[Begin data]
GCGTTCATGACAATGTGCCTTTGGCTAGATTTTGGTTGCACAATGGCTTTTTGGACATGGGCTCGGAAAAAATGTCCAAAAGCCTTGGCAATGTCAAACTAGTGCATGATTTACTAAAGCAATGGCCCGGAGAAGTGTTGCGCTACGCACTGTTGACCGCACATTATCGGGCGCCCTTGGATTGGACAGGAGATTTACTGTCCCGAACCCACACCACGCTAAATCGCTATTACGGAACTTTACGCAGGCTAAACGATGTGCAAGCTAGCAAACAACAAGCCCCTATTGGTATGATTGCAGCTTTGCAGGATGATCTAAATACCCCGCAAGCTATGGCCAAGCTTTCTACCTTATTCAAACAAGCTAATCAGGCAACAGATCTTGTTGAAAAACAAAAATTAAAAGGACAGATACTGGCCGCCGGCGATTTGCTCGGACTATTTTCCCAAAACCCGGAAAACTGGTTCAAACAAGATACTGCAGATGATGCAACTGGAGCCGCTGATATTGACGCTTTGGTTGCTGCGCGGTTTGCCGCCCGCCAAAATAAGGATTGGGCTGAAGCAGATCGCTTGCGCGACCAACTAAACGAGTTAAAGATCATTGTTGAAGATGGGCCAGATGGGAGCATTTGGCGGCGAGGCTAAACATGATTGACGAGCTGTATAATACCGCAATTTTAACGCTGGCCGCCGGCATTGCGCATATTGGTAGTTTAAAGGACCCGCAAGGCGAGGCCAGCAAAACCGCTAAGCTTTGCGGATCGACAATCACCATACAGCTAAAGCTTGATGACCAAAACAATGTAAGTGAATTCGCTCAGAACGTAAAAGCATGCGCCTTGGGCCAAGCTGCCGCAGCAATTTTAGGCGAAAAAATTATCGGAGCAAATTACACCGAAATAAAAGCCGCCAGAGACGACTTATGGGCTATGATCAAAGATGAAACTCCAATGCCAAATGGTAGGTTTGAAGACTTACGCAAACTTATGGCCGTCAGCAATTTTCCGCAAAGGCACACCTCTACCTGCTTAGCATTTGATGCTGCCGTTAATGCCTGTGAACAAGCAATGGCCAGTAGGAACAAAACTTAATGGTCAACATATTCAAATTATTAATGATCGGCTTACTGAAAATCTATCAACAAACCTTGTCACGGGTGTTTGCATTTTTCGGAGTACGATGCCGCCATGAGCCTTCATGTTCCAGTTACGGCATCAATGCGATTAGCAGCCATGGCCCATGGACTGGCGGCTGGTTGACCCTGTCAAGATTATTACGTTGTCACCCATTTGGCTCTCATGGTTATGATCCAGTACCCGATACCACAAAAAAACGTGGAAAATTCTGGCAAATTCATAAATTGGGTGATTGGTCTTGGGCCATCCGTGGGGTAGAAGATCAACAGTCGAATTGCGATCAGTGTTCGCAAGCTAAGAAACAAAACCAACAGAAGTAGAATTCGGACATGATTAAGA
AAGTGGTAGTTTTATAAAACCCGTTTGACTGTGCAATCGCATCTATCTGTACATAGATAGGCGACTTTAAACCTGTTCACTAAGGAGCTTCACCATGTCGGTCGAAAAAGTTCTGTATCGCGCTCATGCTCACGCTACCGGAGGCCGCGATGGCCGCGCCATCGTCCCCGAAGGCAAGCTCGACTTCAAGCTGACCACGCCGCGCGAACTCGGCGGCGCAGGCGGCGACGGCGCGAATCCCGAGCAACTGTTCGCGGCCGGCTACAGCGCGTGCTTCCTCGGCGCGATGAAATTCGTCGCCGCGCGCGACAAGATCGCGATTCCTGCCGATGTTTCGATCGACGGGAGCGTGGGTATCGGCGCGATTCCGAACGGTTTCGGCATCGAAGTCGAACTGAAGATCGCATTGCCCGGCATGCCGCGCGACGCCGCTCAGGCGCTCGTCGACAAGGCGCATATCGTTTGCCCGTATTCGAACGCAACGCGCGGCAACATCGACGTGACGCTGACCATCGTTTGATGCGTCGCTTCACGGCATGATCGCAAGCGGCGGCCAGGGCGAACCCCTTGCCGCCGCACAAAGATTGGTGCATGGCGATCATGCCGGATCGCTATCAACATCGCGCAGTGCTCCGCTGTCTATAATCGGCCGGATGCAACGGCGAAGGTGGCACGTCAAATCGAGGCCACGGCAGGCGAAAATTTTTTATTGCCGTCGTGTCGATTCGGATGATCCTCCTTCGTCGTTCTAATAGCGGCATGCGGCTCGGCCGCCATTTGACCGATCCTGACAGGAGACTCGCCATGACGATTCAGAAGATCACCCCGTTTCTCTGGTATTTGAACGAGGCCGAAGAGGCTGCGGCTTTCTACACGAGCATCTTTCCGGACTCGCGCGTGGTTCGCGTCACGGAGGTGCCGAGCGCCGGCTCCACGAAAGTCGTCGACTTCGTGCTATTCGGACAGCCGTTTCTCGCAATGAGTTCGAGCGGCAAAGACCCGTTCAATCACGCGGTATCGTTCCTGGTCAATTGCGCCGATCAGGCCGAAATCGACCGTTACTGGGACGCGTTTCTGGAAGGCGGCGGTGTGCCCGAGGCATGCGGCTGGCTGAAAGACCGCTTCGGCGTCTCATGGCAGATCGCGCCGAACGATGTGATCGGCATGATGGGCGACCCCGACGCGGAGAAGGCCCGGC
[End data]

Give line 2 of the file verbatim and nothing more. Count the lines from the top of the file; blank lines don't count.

AAGTGGTAGTTTTATAAAACCCGTTTGACTGTGCAATCGCATCTATCTGTACATAGATAGGCGACTTTAAACCTGTTCACTAAGGAGCTTCACCATGTCGGTCGAAAAAGTTCTGTATCGCGCTCATGCTCACGCTACCGGAGGCCGCGATGGCCGCGCCATCGTCCCCGAAGGCAAGCTCGACTTCAAGCTGACCACGCCGCGCGAACTCGGCGGCGCAGGCGGCGACGGCGCGAATCCCGAGCAACTGTTCGCGGCCGGCTACAGCGCGTGCTTCCTCGGCGCGATGAAATTCGTCGCCGCGCGCGACAAGATCGCGATTCCTGCCGATGTTTCGATCGACGGGAGCGTGGGTATCGGCGCGATTCCGAACGGTTTCGGCATCGAAGTCGAACTGAAGATCGCATTGCCCGGCATGCCGCGCGACGCCGCTCAGGCGCTCGTCGACAAGGCGCATATCGTTTGCCCGTATTCGAACGCAACGCGCGGCAACATCGACGTGACGCTGACCATCGTTTGATGCGTCGCTTCACGGCATGATCGCAAGCGGCGGCCAGGGCGAACCCCTTGCCGCCGCACAAAGATTGGTGCATGGCGATCATGCCGGATCGCTATCAACATCGCGCAGTGCTCCGCTGTCTATAATCGGCCGGATGCAACGGCGAAGGTGGCACGTCAAATCGAGGCCACGGCAGGCGAAAATTTTTTATTGCCGTCGTGTCGATTCGGATGATCCTCCTTCGTCGTTCTAATAGCGGCATGCGGCTCGGCCGCCATTTGACCGATCCTGACAGGAGACTCGCCATGACGATTCAGAAGATCACCCCGTTTCTCTGGTATTTGAACGAGGCCGAAGAGGCTGCGGCTTTCTACACGAGCATCTTTCCGGACTCGCGCGTGGTTCGCGTCACGGAGGTGCCGAGCGCCGGCTCCACGAAAGTCGTCGACTTCGTGCTATTCGGACAGCCGTTTCTCGCAATGAGTTCGAGCGGCAAAGACCCGTTCAATCACGCGGTATCGTTCCTGGTCAATTGCGCCGATCAGGCCGAAATCGACCGTTACTGGGACGCGTTTCTGGAAGGCGGCGGTGTGCCCGAGGCATGCGGCTGGCTGAAAGACCGCTTCGGCGTCTCATGGCAGATCGCGCCGAACGATGTGATCGGCATGATGGGCGACCCCGACGCGGAGAAGGCCCGGC